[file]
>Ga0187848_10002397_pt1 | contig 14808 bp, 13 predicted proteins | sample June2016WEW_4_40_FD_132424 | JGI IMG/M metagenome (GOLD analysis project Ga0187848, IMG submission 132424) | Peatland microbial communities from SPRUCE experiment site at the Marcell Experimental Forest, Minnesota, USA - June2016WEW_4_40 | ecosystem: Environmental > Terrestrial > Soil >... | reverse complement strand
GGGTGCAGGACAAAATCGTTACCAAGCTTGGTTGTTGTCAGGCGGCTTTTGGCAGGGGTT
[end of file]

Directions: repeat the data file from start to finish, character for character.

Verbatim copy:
>Ga0187848_10002397_pt1 | contig 14808 bp, 13 predicted proteins | sample June2016WEW_4_40_FD_132424 | JGI IMG/M metagenome (GOLD analysis project Ga0187848, IMG submission 132424) | Peatland microbial communities from SPRUCE experiment site at the Marcell Experimental Forest, Minnesota, USA - June2016WEW_4_40 | ecosystem: Environmental > Terrestrial > Soil >... | reverse complement strand
GGGTGCAGGACAAAATCGTTACCAAGCTTGGTTGTTGTCAGGCGGCTTTTGGCAGGGGTT